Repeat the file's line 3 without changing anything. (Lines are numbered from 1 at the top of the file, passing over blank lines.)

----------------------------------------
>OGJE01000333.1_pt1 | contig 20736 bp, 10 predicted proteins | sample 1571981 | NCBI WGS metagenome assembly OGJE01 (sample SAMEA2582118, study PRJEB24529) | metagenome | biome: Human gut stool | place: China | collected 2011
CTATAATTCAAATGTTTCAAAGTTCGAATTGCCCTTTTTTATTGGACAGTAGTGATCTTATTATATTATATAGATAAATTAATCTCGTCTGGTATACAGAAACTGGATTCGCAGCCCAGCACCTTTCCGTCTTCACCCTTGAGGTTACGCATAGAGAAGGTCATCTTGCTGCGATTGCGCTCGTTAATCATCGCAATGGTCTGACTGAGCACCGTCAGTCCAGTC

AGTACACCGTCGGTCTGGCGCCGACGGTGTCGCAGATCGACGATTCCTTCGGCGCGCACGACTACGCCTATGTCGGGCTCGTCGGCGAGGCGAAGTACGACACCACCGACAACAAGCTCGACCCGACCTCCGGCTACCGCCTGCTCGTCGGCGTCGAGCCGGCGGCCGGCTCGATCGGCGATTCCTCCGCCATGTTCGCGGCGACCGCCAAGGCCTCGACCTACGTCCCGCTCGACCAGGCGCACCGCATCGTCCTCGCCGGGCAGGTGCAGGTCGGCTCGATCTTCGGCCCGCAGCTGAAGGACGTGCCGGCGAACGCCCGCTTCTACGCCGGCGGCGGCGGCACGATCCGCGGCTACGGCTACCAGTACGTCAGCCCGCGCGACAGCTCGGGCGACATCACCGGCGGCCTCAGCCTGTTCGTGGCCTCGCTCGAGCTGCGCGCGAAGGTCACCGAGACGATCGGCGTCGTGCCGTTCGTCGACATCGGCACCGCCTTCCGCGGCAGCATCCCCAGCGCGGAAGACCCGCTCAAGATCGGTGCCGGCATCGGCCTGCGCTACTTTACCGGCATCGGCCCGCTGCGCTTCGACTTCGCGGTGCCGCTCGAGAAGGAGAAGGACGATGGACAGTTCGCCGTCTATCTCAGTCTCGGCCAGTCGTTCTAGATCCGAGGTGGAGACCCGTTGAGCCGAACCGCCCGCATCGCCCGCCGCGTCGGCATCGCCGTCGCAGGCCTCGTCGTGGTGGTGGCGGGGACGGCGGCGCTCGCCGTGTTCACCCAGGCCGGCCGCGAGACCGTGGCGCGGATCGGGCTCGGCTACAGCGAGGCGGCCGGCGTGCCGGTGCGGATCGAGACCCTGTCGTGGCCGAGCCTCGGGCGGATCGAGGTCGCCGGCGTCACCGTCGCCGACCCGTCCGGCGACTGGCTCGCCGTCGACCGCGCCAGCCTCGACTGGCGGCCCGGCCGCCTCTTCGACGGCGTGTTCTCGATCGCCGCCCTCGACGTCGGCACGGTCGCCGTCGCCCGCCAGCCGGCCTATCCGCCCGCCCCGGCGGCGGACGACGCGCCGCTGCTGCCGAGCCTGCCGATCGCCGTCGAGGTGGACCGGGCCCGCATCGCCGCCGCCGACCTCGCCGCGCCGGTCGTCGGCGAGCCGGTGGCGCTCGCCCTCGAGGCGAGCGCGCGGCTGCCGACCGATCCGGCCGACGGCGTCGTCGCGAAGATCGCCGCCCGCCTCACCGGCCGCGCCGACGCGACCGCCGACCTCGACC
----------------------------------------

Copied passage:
AGTACACCGTCGGTCTGGCGCCGACGGTGTCGCAGATCGACGATTCCTTCGGCGCGCACGACTACGCCTATGTCGGGCTCGTCGGCGAGGCGAAGTACGACACCACCGACAACAAGCTCGACCCGACCTCCGGCTACCGCCTGCTCGTCGGCGTCGAGCCGGCGGCCGGCTCGATCGGCGATTCCTCCGCCATGTTCGCGGCGACCGCCAAGGCCTCGACCTACGTCCCGCTCGACCAGGCGCACCGCATCGTCCTCGCCGGGCAGGTGCAGGTCGGCTCGATCTTCGGCCCGCAGCTGAAGGACGTGCCGGCGAACGCCCGCTTCTACGCCGGCGGCGGCGGCACGATCCGCGGCTACGGCTACCAGTACGTCAGCCCGCGCGACAGCTCGGGCGACATCACCGGCGGCCTCAGCCTGTTCGTGGCCTCGCTCGAGCTGCGCGCGAAGGTCACCGAGACGATCGGCGTCGTGCCGTTCGTCGACATCGGCACCGCCTTCCGCGGCAGCATCCCCAGCGCGGAAGACCCGCTCAAGATCGGTGCCGGCATCGGCCTGCGCTACTTTACCGGCATCGGCCCGCTGCGCTTCGACTTCGCGGTGCCGCTCGAGAAGGAGAAGGACGATGGACAGTTCGCCGTCTATCTCAGTCTCGGCCAGTCGTTCTAGATCCGAGGTGGAGACCCGTTGAGCCGAACCGCCCGCATCGCCCGCCGCGTCGGCATCGCCGTCGCAGGCCTCGTCGTGGTGGTGGCGGGGACGGCGGCGCTCGCCGTGTTCACCCAGGCCGGCCGCGAGACCGTGGCGCGGATCGGGCTCGGCTACAGCGAGGCGGCCGGCGTGCCGGTGCGGATCGAGACCCTGTCGTGGCCGAGCCTCGGGCGGATCGAGGTCGCCGGCGTCACCGTCGCCGACCCGTCCGGCGACTGGCTCGCCGTCGACCGCGCCAGCCTCGACTGGCGGCCCGGCCGCCTCTTCGACGGCGTGTTCTCGATCGCCGCCCTCGACGTCGGCACGGTCGCCGTCGCCCGCCAGCCGGCCTATCCGCCCGCCCCGGCGGCGGACGACGCGCCGCTGCTGCCGAGCCTGCCGATCGCCGTCGAGGTGGACCGGGCCCGCATCGCCGCCGCCGACCTCGCCGCGCCGGTCGTCGGCGAGCCGGTGGCGCTCGCCCTCGAGGCGAGCGCGCGGCTGCCGACCGATCCGGCCGACGGCGTCGTCGCGAAGATCGCCGCCCGCCTCACCGGCCGCGCCGACGCGACCGCCGACCTCGACC